Almost every financial service provided by banks involves interest rates. Interest rates can be fixed or variable. Basically, there are two kinds of interest rates: simple interest and compound interest. Simple interest, as the name suggests, is very simple. Suppose you have AUD $1000 in your saving account at an annual interest rate of 1% for five continuous years. After five years, you'll get AUD $1050, that means AUD $10 (1% of $1000), for five continuous years.

But the problem is that most banks use compound interest, which means that every time they pay interest (usually by month) at the cumulative total amount, not just the principal (or initial amount). In the above example, the interest AUD $0.83 will be paid in the first month, the interest of the next month will be calculated based on the principal of AUD $1000.83 (instead of the original AUD $1000). Five years later, you'll get AUD $1051.25.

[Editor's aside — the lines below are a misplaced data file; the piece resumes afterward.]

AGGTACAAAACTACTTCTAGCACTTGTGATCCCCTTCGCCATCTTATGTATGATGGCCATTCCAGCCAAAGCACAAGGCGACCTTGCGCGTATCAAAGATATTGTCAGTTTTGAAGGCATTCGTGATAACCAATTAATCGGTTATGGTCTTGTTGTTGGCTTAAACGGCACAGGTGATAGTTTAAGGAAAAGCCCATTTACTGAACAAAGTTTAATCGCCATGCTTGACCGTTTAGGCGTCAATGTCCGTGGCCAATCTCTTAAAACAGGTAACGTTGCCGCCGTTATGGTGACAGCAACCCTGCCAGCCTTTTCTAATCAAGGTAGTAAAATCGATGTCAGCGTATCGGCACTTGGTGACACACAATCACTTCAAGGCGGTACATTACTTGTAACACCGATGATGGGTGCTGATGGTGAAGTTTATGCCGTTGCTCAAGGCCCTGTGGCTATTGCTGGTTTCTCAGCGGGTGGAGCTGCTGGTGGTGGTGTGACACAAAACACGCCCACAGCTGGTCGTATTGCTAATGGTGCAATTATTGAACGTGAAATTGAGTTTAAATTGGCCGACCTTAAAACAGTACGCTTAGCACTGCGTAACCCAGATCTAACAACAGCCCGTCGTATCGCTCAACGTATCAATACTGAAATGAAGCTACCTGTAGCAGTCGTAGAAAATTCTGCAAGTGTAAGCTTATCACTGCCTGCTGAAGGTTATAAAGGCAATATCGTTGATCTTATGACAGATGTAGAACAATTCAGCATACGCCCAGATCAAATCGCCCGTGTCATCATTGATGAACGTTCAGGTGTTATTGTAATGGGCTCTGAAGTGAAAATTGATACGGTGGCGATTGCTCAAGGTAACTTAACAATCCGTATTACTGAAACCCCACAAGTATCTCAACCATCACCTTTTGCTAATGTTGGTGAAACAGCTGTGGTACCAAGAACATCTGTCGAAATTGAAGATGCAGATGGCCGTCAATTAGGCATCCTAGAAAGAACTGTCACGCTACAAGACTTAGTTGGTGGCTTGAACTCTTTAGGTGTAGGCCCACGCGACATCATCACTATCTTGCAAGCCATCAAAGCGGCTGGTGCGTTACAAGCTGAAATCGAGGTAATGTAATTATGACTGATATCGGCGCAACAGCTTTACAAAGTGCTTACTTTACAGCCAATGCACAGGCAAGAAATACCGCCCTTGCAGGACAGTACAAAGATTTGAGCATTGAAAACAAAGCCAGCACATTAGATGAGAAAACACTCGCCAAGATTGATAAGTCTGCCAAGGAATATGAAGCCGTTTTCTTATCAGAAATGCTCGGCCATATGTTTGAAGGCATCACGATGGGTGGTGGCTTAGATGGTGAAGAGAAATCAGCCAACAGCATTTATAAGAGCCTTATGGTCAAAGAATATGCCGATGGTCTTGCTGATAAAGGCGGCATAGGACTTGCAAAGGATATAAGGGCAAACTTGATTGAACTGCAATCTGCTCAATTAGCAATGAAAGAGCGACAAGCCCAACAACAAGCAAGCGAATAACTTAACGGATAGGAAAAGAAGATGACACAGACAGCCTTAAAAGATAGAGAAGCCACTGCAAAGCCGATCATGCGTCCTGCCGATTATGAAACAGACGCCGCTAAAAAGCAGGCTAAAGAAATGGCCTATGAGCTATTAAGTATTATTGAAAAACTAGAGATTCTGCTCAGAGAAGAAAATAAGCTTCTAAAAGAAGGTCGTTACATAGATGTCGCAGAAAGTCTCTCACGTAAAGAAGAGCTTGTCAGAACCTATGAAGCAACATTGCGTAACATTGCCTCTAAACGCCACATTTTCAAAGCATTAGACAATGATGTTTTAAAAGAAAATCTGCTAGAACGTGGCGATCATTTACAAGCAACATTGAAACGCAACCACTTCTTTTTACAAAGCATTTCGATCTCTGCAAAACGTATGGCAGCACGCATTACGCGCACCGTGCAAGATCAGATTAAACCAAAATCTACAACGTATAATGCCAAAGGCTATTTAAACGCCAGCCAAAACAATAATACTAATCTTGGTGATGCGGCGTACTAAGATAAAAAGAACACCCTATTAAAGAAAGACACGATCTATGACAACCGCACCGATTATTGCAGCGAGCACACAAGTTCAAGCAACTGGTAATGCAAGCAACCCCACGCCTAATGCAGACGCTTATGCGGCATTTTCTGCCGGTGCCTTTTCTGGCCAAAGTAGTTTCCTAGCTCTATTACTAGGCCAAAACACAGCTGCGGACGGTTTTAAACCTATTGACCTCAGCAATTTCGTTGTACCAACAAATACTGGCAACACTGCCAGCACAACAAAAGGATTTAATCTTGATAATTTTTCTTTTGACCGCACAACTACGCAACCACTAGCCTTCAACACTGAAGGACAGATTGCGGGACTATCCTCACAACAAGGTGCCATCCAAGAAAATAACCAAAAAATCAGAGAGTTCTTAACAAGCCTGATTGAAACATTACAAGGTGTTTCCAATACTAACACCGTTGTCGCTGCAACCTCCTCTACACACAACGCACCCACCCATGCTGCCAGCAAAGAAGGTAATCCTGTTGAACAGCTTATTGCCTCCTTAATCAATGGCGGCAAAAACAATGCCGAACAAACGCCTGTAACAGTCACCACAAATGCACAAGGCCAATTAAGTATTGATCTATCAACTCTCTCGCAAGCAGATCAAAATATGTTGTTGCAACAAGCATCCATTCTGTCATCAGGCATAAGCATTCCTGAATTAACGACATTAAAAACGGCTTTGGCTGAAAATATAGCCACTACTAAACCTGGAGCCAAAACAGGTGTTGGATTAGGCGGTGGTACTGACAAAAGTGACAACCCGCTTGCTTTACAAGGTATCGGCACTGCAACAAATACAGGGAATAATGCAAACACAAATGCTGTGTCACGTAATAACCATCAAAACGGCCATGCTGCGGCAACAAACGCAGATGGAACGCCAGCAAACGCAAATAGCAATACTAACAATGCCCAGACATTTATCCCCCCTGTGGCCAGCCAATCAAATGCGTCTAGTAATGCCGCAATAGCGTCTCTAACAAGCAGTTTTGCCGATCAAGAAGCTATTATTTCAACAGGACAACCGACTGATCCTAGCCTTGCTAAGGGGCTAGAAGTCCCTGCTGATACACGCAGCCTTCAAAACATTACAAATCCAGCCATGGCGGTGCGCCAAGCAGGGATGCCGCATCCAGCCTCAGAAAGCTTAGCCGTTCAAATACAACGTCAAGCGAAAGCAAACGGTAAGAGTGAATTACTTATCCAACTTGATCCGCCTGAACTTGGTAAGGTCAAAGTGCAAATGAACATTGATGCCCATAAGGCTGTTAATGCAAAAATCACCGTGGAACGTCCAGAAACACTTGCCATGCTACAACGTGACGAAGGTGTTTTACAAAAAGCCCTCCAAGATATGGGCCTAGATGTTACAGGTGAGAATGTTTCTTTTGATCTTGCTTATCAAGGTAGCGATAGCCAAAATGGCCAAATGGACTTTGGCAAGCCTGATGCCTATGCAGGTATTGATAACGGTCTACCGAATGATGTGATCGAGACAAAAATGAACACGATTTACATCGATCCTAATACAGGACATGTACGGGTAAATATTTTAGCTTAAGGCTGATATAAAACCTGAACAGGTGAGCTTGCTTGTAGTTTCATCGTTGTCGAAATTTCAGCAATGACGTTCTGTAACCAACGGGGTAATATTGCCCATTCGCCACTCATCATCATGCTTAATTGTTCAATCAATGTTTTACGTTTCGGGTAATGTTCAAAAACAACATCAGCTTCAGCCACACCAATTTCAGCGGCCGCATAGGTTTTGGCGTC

Basically, compound interest is growing at a slightly faster speed, both for profit and debt.